The new 3.0-liter inline-6 was once again available in either naturally aspirated or twin-turbocharged state and was an evolution of the Japan-only engine that had debuted in the A70 in 1989. The new engine was none other than the 2JZ. But before the 2JZ would go on to become a cult classic, adored in movies and on drag strips alike, the introduction of the new engine symbolized something else as it was the first time a Supra didn’t feature an M series engine.
The 2JZ-GE – the naturally aspirated variant – boasted rather mild outputs of just 220 hp and 210 lb-ft, channeled rearwards by either a 4-speed auto or 5-speed manual gearbox, both of which were carryovers from the previous Supra. The 2JZ-GTE was the sweet spot, although Japanese outputs seemed a little tame compared to expectations with just 276 hp and 318 lb-ft as a result of the Japanese ‘gentlemen’s agreement’ and the JGTC GT300 racing series. Export models of the Supra Turbo were vastly more potent, with outputs of 320hp and 315 lb-ft largely owing to steel-wheeled turbochargers and bigger fuel injectors amongst other alleged upgrades. All versions of the 2JZ-GTE featured a new six-speed manual.
Signifying just how big a leap forward the Supra had taken, the turbocharged variant was capable of a 0-60 mph sprint recorded as low as 4.6 seconds, a stock quarter mile as quick as 13.1 seconds, and a top speed over 177 mph. The twin-turbo setup was sequential, allowing for a boost threshold as low as 1800 rpm, with as much as 300 lb-ft of torque already available at that point. This vastly increased low-rpm responsiveness, whilst high-rpm boost and responsiveness were aided by the same ACIS acoustic induction system as used on the A70’s 7M-GE engine.
Whereas excessive weight had plagued previous Supra generations, in this new incarnation Toyota sought to reduce it substantially, utilizing aluminum in the hood, targa-top (when equipped), front crossmember, oil and transmission pans, and suspension upper A-arms. Hollow carpet fibers, a magnesium alloy steering wheel, and plastic elements all assisted in reducing weight by more than 200 lbs over its predecessor, while the weight balance was nearly 50:50.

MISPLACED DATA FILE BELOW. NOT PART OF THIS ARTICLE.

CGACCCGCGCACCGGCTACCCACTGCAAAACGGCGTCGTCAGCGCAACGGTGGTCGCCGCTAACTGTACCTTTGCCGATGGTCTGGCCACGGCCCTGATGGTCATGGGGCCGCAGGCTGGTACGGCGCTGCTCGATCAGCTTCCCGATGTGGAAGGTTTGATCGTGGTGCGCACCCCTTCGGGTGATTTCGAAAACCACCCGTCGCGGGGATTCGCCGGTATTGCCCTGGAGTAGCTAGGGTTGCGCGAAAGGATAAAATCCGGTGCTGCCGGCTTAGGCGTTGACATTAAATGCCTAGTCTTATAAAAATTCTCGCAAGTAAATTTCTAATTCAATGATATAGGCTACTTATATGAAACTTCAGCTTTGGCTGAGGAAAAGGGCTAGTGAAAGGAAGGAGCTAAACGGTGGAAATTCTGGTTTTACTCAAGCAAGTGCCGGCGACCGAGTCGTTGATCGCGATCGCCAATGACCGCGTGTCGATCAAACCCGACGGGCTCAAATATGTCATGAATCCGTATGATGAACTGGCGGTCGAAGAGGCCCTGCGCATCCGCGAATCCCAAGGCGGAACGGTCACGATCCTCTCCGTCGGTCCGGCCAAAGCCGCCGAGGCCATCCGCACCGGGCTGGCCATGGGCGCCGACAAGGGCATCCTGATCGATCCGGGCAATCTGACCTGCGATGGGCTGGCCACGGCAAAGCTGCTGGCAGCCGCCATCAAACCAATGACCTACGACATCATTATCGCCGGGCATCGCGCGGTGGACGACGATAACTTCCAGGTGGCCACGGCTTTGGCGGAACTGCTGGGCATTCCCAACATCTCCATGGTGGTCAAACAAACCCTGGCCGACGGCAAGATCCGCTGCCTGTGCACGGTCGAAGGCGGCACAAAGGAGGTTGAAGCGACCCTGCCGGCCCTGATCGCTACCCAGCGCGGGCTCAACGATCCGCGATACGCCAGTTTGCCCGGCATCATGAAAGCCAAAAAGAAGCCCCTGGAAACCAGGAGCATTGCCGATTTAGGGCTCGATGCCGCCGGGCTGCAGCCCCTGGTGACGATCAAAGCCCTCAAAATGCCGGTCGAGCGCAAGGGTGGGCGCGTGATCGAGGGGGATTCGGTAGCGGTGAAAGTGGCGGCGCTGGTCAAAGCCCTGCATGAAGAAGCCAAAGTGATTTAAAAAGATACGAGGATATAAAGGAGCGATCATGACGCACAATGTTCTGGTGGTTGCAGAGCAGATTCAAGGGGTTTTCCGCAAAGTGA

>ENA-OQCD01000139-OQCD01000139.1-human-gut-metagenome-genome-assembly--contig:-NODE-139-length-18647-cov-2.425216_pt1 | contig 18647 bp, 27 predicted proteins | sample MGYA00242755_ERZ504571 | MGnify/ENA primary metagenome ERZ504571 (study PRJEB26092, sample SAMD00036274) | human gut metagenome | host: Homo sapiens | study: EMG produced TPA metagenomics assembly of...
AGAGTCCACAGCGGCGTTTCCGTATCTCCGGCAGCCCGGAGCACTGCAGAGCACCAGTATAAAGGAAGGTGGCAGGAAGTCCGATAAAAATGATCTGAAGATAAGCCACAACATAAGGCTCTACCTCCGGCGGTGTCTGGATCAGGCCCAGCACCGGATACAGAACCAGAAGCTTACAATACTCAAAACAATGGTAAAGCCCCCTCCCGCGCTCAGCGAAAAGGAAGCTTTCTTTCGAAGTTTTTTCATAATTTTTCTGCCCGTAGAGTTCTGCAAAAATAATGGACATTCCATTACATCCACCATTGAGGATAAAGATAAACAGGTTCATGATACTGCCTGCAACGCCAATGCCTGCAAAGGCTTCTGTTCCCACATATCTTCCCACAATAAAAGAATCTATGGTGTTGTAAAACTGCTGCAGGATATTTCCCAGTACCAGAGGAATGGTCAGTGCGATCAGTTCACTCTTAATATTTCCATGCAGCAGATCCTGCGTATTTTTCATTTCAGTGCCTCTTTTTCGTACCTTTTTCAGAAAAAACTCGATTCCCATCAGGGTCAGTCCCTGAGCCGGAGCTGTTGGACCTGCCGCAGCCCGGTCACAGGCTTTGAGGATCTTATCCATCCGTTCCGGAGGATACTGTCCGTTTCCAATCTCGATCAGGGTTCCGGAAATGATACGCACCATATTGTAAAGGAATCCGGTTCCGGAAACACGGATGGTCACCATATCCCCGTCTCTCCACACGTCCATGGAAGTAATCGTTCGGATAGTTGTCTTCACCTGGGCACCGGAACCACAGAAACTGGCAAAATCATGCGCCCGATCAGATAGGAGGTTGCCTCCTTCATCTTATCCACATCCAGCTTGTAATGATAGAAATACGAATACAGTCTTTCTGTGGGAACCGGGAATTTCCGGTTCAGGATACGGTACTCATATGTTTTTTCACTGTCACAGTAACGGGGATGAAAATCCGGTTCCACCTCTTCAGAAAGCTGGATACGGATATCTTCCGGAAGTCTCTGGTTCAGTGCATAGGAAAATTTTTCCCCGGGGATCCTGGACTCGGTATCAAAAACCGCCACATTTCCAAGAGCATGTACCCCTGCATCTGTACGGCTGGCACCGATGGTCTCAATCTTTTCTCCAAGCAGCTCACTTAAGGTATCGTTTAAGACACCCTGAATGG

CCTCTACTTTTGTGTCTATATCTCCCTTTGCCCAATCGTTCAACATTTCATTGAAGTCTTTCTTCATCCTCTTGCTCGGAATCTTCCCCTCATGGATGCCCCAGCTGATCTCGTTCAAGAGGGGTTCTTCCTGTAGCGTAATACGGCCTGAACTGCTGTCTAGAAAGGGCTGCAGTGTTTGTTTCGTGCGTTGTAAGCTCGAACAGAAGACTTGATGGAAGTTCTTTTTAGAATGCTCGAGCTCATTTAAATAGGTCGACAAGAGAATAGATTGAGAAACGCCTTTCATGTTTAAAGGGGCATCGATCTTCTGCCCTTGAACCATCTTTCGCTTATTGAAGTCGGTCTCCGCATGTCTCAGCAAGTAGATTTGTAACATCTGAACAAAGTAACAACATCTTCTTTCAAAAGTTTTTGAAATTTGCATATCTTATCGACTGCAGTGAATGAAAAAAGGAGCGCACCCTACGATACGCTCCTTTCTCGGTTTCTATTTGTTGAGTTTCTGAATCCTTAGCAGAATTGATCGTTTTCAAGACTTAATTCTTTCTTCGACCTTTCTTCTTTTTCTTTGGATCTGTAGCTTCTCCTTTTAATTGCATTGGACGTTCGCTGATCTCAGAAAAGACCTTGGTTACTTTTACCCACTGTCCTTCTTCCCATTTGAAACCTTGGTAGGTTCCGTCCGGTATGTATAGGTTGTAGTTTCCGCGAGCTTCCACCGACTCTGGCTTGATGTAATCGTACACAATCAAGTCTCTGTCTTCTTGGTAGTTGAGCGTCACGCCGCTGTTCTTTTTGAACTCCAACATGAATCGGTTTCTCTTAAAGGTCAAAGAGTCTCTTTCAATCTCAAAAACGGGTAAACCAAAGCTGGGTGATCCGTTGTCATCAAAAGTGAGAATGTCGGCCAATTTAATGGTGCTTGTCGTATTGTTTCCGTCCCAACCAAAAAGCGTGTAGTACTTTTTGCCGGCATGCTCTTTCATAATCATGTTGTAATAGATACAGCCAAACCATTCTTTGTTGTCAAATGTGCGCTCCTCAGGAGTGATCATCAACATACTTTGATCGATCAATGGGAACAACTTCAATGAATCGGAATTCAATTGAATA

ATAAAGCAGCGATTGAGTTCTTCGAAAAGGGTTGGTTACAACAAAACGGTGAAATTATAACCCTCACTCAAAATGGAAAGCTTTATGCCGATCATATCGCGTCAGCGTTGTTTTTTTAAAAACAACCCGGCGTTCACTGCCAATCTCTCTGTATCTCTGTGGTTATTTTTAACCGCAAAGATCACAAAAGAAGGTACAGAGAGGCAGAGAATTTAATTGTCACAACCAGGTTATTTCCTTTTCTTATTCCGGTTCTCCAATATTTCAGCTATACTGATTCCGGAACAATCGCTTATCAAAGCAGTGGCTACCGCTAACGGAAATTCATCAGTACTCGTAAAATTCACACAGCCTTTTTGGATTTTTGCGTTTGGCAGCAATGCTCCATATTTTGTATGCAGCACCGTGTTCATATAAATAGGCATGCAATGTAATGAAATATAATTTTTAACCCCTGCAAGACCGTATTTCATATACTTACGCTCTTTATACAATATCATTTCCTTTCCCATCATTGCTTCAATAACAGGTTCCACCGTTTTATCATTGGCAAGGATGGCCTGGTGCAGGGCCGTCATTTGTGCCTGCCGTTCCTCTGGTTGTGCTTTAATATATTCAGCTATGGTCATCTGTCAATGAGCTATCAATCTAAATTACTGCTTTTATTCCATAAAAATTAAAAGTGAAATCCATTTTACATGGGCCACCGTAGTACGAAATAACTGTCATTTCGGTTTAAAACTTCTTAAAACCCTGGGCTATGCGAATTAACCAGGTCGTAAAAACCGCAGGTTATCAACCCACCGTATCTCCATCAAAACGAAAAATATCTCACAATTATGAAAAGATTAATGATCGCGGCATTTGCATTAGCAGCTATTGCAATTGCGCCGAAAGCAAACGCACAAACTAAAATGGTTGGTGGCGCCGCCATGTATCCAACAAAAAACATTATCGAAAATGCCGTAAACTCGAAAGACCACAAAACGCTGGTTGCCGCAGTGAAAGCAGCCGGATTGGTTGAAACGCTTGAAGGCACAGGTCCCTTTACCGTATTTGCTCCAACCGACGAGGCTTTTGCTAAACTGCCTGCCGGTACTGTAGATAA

The styling outside was aggressive, while inside, it was driver-focused, and overall, completely unforgettable. But it was the way it drove that cemented the A80 Supra into automotive stardom. The measured figures alone were immense, capable of pulling nearly 1g on a skidpan. Many regarded the Supra as the best bang for buck sports car of its era, out handling vehicles nearly twice the price. It was feelsome, adjustable, and intuitive, with its biggest criticism being firm ride quality and the fact that the steering wasn’t as good as a Porsche.
The A80 Supra became the giant-slayer of choice, both on the street and on the track, with numerous privateer racers enjoying massive success with the fourth generation Supra. It was largely due to the 2JZ engine, which was not only potent right out the box but responded to modification like almost no other engine around. It was bulletproof in standard trim, and when tuners got their hands on the big-6 it was known to exceed 1000 hp on stock internals and with relatively little modification. To this day, the 2JZ is the powerhouse of choice for dragsters and drifters alike, performing at the highest levels consistently and reliably.
The Mk IV Supra seemed like the sports car that could last forever, but as sales of sports cars dwindled in North America in the late 1990s, the Supra was withdrawn – first from Canada in 1996, and then the USA in 1998. Japanese production continued until 2002, only ending due to emissions standards being too restrictive.
The loss of the Supra seemed to be the end of an era for Toyota, as the brand turned to boring appliance-like automobiles for their bread and butter. The Supra’s legacy lived on fondly, but it seemed for an eon as if the Supra was dead and gone, never to be seen again…